Is it time to think about how to prevent a space war?

With tensions rising between space-capable powers such as Russia, China, and the United States, the Pentagon is taking orbital threats to satellite systems more seriously.

Lee Jae-Won/Reuters/File
Models of a North Korean Scud-B missile (R) and South Korean missiles are displayed at the Korean War Memorial Museum in Seoul in this file photo from March 16, 2012.

Earlier this month, top space experts said that the international community should update space treaties to prevent satellite collisions that could cripple major powers across the globe.

As relations remain tense between many space-faring powers – including China, Russia, and the United States – that level of cooperation could be difficult, but it would almost certainly be worth the effort, said Rear Admiral Brian Brown, deputy commander for the Joint Functional Component Command for Space, at a summit earlier this month.

"Everything is about not having a war extend to space," he said.

Revisiting the international laws that govern how various nations use space would support that, he argued. Most of these laws and treaties date from the cold war era and do not reflect the current dependence on satellites for civilian and military applications.

Since the end of the cold war, US military conflicts have involved smaller guerrilla forces with no spacefaring capabilities, which has allowed the spectre of war in space to fade. But with the rise of antagonism between space-faring powers, that prospect has become more of a concern for Pentagon officials.

Of particular worry is China's military-based space program, which has expanded rapidly in recent years, following a mandate from Chinese President Xi Jinping for the country to become an "aerospace power," as The Christian Science Monitor's Ellen Powell reported

In order to could prevent conflict in space, norms continue to be established governing orbital devices such as satellites, says Admiral Brown.

"Much like the maritime laws that we have, they established over time by safe and responsible behaviors and patterns of life," he said. "That is something we are pushing for in a lot of different areas, so we don't have miscalculations in space."

Space law, which was first established at the height of the space race, was initially an attempt to avert a destructive all-out war between the United States and Soviet Union. The historic United Nations-brokered Outer Space Treaty of 1967 banned all orbital or moon-based weapons of mass destruction – remaining mum on conventional orbital weapons – and established the principle that no country could claim any celestial body in space as its own.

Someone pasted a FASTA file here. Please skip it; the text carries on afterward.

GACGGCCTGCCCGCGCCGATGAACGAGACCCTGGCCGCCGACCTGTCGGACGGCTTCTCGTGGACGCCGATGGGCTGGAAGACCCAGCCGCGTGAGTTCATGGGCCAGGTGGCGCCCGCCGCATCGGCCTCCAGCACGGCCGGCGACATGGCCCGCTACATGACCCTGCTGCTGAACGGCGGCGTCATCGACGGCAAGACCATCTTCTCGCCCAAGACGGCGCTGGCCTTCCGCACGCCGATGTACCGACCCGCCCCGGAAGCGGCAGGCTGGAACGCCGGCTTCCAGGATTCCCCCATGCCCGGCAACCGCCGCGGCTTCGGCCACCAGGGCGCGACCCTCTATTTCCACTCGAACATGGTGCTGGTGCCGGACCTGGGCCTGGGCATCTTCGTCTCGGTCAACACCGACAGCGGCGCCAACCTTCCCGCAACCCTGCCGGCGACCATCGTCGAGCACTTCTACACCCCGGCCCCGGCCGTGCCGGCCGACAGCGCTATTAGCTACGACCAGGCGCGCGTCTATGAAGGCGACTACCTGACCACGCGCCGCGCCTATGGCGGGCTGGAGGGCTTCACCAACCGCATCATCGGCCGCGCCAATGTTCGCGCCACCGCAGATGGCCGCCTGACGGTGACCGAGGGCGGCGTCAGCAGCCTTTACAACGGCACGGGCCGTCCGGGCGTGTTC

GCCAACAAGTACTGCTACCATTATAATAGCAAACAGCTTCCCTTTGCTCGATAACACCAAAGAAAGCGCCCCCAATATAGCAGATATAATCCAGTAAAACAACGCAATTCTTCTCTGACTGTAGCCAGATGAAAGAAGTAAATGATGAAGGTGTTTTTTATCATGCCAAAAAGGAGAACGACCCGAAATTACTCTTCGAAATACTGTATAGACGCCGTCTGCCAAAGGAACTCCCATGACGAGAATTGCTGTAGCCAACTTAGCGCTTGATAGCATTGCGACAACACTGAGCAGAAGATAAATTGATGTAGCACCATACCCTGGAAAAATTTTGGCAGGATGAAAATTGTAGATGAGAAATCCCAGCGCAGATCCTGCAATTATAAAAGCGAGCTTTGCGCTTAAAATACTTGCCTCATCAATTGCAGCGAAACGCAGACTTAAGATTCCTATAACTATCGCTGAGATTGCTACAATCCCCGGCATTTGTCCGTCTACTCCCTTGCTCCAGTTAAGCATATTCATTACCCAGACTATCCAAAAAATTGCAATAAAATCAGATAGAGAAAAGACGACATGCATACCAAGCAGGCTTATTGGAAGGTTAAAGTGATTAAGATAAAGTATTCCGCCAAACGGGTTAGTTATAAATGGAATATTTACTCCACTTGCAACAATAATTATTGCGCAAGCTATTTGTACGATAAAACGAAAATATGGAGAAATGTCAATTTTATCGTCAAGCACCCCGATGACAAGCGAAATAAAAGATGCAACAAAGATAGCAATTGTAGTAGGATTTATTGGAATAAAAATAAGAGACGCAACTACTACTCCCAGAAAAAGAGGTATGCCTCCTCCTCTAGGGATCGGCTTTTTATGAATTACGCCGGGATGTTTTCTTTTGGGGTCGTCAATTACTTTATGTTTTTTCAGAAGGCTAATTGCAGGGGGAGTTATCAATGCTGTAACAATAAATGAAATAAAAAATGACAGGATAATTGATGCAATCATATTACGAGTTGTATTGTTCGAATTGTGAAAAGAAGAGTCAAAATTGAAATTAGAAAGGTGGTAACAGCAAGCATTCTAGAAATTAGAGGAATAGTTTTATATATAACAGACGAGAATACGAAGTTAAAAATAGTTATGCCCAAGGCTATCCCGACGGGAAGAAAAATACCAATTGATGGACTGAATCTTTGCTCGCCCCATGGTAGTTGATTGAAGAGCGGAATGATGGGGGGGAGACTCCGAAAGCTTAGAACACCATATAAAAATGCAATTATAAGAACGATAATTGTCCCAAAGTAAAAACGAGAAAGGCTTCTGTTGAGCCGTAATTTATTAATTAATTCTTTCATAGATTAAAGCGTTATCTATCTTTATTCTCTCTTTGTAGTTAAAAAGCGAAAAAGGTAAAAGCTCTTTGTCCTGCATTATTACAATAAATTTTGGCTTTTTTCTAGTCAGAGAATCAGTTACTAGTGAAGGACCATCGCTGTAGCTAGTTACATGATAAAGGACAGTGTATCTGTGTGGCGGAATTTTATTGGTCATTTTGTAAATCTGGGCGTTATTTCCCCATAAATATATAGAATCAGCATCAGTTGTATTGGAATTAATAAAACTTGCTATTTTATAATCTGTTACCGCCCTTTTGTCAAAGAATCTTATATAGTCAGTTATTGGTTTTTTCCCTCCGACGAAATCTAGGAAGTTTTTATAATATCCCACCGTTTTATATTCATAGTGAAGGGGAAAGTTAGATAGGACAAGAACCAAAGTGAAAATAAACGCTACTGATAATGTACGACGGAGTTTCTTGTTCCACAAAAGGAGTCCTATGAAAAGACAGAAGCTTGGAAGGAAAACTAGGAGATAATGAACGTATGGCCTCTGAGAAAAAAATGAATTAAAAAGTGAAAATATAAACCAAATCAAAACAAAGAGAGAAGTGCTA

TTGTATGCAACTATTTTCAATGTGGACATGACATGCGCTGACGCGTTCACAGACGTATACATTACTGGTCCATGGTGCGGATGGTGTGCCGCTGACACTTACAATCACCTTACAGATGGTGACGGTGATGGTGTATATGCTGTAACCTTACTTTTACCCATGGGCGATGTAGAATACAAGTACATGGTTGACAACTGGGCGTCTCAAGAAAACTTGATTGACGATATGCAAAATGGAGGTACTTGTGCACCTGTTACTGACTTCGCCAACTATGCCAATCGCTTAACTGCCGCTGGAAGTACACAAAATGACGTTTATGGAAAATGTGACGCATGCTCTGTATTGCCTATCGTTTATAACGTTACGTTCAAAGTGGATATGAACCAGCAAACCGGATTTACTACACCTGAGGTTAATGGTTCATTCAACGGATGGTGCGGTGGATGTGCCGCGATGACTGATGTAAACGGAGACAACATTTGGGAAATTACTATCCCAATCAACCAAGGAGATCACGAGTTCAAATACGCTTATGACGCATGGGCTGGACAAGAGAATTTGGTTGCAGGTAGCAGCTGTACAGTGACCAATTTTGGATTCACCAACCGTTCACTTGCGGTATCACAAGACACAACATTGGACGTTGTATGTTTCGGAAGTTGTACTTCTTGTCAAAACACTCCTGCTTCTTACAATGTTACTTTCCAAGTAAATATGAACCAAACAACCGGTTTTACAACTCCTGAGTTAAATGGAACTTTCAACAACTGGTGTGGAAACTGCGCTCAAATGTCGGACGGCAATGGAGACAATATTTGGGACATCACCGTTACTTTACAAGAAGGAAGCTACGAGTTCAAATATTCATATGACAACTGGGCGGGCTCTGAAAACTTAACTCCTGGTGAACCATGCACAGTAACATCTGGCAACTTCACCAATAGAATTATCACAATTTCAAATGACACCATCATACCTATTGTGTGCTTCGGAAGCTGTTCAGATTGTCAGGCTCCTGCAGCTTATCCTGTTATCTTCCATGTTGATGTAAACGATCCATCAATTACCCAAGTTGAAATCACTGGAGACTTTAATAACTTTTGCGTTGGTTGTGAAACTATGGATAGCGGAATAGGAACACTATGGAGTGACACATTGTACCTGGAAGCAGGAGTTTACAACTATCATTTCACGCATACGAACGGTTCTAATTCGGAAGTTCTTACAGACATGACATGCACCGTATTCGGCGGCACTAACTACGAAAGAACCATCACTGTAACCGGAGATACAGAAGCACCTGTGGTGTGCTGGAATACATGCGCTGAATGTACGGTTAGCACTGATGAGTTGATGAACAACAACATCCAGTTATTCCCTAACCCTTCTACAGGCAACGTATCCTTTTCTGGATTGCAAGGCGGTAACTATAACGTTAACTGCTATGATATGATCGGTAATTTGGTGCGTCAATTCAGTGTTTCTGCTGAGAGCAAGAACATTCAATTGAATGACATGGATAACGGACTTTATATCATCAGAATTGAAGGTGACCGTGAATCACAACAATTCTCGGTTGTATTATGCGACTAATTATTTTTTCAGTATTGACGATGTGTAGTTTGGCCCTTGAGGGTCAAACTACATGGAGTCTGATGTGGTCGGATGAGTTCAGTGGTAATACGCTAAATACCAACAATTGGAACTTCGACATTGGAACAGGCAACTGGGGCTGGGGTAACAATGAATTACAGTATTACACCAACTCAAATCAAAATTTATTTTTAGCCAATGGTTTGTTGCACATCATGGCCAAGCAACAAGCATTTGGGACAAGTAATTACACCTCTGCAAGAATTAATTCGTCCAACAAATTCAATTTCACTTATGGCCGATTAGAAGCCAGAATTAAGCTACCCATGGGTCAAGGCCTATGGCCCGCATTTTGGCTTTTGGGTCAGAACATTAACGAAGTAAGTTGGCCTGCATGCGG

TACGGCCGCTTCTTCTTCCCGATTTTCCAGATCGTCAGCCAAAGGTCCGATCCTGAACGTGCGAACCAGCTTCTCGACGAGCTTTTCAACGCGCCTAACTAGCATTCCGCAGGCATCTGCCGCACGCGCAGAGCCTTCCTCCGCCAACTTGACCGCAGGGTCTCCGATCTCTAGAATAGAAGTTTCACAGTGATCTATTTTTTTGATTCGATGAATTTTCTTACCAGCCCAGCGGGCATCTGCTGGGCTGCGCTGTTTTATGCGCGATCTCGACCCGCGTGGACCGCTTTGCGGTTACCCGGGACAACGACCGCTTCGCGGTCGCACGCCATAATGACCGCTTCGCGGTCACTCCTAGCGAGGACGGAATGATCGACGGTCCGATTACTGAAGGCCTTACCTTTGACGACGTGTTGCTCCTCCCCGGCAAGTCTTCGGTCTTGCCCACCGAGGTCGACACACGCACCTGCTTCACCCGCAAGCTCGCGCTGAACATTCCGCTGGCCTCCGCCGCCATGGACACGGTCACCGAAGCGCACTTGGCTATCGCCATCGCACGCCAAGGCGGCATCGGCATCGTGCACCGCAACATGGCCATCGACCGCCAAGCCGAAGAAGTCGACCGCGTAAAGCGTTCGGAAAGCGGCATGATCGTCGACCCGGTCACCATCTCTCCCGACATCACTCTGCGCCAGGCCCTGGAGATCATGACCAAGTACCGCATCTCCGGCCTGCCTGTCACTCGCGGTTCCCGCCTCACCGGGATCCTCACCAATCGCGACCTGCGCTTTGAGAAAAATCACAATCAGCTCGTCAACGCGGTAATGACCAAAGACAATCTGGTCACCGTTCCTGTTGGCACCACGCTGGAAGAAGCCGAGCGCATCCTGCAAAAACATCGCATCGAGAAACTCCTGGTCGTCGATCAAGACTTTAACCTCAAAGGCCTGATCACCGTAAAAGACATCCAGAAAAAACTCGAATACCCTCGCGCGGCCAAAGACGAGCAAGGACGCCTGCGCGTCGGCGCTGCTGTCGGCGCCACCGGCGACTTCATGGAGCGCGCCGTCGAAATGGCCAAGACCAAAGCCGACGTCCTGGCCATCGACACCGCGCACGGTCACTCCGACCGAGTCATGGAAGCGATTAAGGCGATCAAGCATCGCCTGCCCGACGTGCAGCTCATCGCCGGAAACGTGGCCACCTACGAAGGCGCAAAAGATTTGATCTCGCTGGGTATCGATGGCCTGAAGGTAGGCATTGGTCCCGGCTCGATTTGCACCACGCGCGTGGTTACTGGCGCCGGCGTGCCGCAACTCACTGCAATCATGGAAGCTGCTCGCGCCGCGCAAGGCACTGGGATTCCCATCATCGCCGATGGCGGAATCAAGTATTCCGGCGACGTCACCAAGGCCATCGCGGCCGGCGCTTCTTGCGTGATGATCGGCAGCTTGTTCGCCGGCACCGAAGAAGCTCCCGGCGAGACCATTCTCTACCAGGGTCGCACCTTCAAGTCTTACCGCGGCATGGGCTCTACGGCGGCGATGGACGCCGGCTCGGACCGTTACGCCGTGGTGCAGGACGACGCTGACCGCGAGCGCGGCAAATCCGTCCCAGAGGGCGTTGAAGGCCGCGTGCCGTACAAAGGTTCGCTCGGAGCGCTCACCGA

The agreement helped lay the foundations for decades of peaceful cooperation in space by its signatories.

But in the years since the cold war ended, Russia and China have developed satellites capable of destroying or crippling US satellites, reports CNN's Jim Sciutto, and some in the US military are hoping to build and launch protective satellites in case of a confrontation.

The US, more than any other country, depends on a network of satellites for communications, research, and military applications. 

"These satellites were built 15 years ago and launched during an era when space was a benign environment," Lt. Gen. David Buck, Commander of the Joint Functional Component Command for Space told CNN. "There was no threat."

He continued, "Can you imagine building a refueler aircraft, or a jet for that matter, with no inherent defensive capabilities? So our satellites are at risk, and our ground infrastructure is at risk. And we're working hard to make sure that we can protect and defend them."

The Pentagon's current space budget stands at $22 billion per year.

In the decades since Sputnik, Earth's orbit has grown crowded, with more than 4,200 satellites now circling the planet. With more satellites launching every year, it is becoming increasingly likely that an unlucky hit – let alone an intentional strike – could send debris flying in the path of other satellites, causing a domino effect with massive technical and political consequences. 

"It's important to note that if something were to happen in space, our response wouldn't necessarily be in space," said Winston Beauchamp, deputy undersecretary of the Air Force for space, at the Nov. 17 summit.

"If someone were to do something, we would respond in a time and place of our choosing, primarily because we wouldn't expect something to happen in space in isolation," he said. "It would be an extension of some conflict that would be occurring terrestrially."

Updated space laws could revitalize international cooperation in space, said Mr. Beauchamp, and halt the "erosion" of decades-old space norms "as folks around the world have tried to find advantage, find seams."

"That's part of the reason why we want to codify our norms and behavior in space," he said, "because it is such an important domain, not just for us, but for humanity."

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